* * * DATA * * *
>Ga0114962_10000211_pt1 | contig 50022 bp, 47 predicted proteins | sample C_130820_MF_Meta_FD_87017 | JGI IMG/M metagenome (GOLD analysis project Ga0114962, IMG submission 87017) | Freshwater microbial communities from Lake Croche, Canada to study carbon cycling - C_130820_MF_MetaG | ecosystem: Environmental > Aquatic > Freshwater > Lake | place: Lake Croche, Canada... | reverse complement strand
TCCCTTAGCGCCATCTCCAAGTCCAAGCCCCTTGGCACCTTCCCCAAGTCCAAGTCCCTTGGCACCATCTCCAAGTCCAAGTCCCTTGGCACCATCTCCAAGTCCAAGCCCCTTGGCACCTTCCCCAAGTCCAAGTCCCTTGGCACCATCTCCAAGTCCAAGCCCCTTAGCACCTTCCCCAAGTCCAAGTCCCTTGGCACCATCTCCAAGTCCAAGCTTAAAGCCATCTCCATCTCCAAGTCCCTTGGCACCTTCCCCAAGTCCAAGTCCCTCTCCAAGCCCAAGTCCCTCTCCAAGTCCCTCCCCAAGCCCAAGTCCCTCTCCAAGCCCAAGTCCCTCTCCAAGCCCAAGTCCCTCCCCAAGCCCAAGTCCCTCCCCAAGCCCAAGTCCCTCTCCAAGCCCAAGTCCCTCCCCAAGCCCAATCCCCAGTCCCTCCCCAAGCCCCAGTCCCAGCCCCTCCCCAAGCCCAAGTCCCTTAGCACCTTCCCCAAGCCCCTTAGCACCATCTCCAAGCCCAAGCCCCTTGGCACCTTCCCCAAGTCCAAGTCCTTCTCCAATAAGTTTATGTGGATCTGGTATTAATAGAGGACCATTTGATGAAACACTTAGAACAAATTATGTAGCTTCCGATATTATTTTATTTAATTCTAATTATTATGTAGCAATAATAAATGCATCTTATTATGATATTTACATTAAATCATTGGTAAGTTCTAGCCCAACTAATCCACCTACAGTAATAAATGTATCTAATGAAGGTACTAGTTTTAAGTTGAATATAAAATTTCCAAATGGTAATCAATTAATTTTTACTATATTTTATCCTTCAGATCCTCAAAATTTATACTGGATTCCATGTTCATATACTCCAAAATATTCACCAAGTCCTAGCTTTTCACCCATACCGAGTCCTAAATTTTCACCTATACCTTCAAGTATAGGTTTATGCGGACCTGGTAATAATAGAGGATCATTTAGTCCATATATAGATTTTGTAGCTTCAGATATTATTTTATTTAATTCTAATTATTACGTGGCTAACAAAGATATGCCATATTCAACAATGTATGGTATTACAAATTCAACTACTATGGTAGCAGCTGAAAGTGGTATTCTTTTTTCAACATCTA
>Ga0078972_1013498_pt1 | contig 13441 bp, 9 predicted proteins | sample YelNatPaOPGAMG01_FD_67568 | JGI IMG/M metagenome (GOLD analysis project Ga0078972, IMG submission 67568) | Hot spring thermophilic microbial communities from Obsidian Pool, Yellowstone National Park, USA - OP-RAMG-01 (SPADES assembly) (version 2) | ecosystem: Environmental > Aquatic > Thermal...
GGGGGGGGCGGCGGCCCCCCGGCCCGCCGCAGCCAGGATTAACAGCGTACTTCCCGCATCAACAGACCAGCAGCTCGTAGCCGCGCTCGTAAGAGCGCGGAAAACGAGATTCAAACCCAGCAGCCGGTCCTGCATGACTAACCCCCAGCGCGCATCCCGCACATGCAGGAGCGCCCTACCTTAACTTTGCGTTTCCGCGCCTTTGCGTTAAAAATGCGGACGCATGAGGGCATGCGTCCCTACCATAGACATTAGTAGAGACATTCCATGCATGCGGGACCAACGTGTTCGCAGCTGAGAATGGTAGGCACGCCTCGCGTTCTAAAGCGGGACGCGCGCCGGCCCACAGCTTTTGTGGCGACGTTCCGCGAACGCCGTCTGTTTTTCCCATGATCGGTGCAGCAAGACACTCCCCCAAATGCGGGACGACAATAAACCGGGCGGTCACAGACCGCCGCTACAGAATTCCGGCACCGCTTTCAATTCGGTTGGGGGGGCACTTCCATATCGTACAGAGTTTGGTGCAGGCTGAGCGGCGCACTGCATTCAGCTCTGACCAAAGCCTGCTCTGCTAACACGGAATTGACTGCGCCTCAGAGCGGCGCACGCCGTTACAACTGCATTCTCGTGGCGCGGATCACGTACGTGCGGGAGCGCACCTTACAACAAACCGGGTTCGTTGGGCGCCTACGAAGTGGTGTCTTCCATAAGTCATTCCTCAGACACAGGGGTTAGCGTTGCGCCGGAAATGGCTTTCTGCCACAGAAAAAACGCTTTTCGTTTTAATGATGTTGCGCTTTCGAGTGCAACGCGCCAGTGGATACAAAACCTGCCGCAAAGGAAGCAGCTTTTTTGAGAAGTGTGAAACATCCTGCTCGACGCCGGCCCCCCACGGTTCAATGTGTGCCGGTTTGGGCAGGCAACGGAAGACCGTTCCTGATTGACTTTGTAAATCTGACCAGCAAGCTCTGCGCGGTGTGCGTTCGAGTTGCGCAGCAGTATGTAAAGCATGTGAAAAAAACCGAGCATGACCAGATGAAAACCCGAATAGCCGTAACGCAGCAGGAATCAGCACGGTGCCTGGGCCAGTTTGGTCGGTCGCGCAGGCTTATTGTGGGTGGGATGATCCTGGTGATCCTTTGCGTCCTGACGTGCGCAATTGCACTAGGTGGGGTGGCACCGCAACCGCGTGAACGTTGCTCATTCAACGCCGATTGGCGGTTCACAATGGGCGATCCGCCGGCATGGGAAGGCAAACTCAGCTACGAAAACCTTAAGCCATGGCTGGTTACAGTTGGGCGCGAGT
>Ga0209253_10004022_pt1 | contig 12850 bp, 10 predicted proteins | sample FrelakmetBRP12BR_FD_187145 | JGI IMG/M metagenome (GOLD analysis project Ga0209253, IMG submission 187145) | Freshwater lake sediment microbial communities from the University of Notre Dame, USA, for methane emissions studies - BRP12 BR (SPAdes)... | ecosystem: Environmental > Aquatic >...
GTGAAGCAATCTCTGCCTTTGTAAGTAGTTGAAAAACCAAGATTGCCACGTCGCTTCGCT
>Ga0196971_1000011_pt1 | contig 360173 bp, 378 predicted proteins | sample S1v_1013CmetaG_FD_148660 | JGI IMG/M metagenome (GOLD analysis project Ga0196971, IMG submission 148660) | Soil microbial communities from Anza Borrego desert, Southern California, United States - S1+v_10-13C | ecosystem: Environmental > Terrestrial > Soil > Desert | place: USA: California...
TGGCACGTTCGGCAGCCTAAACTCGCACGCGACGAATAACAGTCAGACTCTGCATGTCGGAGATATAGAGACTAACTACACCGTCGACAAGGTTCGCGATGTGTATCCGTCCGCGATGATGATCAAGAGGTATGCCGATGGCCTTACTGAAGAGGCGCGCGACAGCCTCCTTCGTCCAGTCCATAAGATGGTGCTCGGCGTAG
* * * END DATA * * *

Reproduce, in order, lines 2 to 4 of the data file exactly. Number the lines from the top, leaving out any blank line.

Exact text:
TCCCTTAGCGCCATCTCCAAGTCCAAGCCCCTTGGCACCTTCCCCAAGTCCAAGTCCCTTGGCACCATCTCCAAGTCCAAGTCCCTTGGCACCATCTCCAAGTCCAAGCCCCTTGGCACCTTCCCCAAGTCCAAGTCCCTTGGCACCATCTCCAAGTCCAAGCCCCTTAGCACCTTCCCCAAGTCCAAGTCCCTTGGCACCATCTCCAAGTCCAAGCTTAAAGCCATCTCCATCTCCAAGTCCCTTGGCACCTTCCCCAAGTCCAAGTCCCTCTCCAAGCCCAAGTCCCTCTCCAAGTCCCTCCCCAAGCCCAAGTCCCTCTCCAAGCCCAAGTCCCTCTCCAAGCCCAAGTCCCTCCCCAAGCCCAAGTCCCTCCCCAAGCCCAAGTCCCTCTCCAAGCCCAAGTCCCTCCCCAAGCCCAATCCCCAGTCCCTCCCCAAGCCCCAGTCCCAGCCCCTCCCCAAGCCCAAGTCCCTTAGCACCTTCCCCAAGCCCCTTAGCACCATCTCCAAGCCCAAGCCCCTTGGCACCTTCCCCAAGTCCAAGTCCTTCTCCAATAAGTTTATGTGGATCTGGTATTAATAGAGGACCATTTGATGAAACACTTAGAACAAATTATGTAGCTTCCGATATTATTTTATTTAATTCTAATTATTATGTAGCAATAATAAATGCATCTTATTATGATATTTACATTAAATCATTGGTAAGTTCTAGCCCAACTAATCCACCTACAGTAATAAATGTATCTAATGAAGGTACTAGTTTTAAGTTGAATATAAAATTTCCAAATGGTAATCAATTAATTTTTACTATATTTTATCCTTCAGATCCTCAAAATTTATACTGGATTCCATGTTCATATACTCCAAAATATTCACCAAGTCCTAGCTTTTCACCCATACCGAGTCCTAAATTTTCACCTATACCTTCAAGTATAGGTTTATGCGGACCTGGTAATAATAGAGGATCATTTAGTCCATATATAGATTTTGTAGCTTCAGATATTATTTTATTTAATTCTAATTATTACGTGGCTAACAAAGATATGCCATATTCAACAATGTATGGTATTACAAATTCAACTACTATGGTAGCAGCTGAAAGTGGTATTCTTTTTTCAACATCTA
>Ga0078972_1013498_pt1 | contig 13441 bp, 9 predicted proteins | sample YelNatPaOPGAMG01_FD_67568 | JGI IMG/M metagenome (GOLD analysis project Ga0078972, IMG submission 67568) | Hot spring thermophilic microbial communities from Obsidian Pool, Yellowstone National Park, USA - OP-RAMG-01 (SPADES assembly) (version 2) | ecosystem: Environmental > Aquatic > Thermal...
GGGGGGGGCGGCGGCCCCCCGGCCCGCCGCAGCCAGGATTAACAGCGTACTTCCCGCATCAACAGACCAGCAGCTCGTAGCCGCGCTCGTAAGAGCGCGGAAAACGAGATTCAAACCCAGCAGCCGGTCCTGCATGACTAACCCCCAGCGCGCATCCCGCACATGCAGGAGCGCCCTACCTTAACTTTGCGTTTCCGCGCCTTTGCGTTAAAAATGCGGACGCATGAGGGCATGCGTCCCTACCATAGACATTAGTAGAGACATTCCATGCATGCGGGACCAACGTGTTCGCAGCTGAGAATGGTAGGCACGCCTCGCGTTCTAAAGCGGGACGCGCGCCGGCCCACAGCTTTTGTGGCGACGTTCCGCGAACGCCGTCTGTTTTTCCCATGATCGGTGCAGCAAGACACTCCCCCAAATGCGGGACGACAATAAACCGGGCGGTCACAGACCGCCGCTACAGAATTCCGGCACCGCTTTCAATTCGGTTGGGGGGGCACTTCCATATCGTACAGAGTTTGGTGCAGGCTGAGCGGCGCACTGCATTCAGCTCTGACCAAAGCCTGCTCTGCTAACACGGAATTGACTGCGCCTCAGAGCGGCGCACGCCGTTACAACTGCATTCTCGTGGCGCGGATCACGTACGTGCGGGAGCGCACCTTACAACAAACCGGGTTCGTTGGGCGCCTACGAAGTGGTGTCTTCCATAAGTCATTCCTCAGACACAGGGGTTAGCGTTGCGCCGGAAATGGCTTTCTGCCACAGAAAAAACGCTTTTCGTTTTAATGATGTTGCGCTTTCGAGTGCAACGCGCCAGTGGATACAAAACCTGCCGCAAAGGAAGCAGCTTTTTTGAGAAGTGTGAAACATCCTGCTCGACGCCGGCCCCCCACGGTTCAATGTGTGCCGGTTTGGGCAGGCAACGGAAGACCGTTCCTGATTGACTTTGTAAATCTGACCAGCAAGCTCTGCGCGGTGTGCGTTCGAGTTGCGCAGCAGTATGTAAAGCATGTGAAAAAAACCGAGCATGACCAGATGAAAACCCGAATAGCCGTAACGCAGCAGGAATCAGCACGGTGCCTGGGCCAGTTTGGTCGGTCGCGCAGGCTTATTGTGGGTGGGATGATCCTGGTGATCCTTTGCGTCCTGACGTGCGCAATTGCACTAGGTGGGGTGGCACCGCAACCGCGTGAACGTTGCTCATTCAACGCCGATTGGCGGTTCACAATGGGCGATCCGCCGGCATGGGAAGGCAAACTCAGCTACGAAAACCTTAAGCCATGGCTGGTTACAGTTGGGCGCGAGT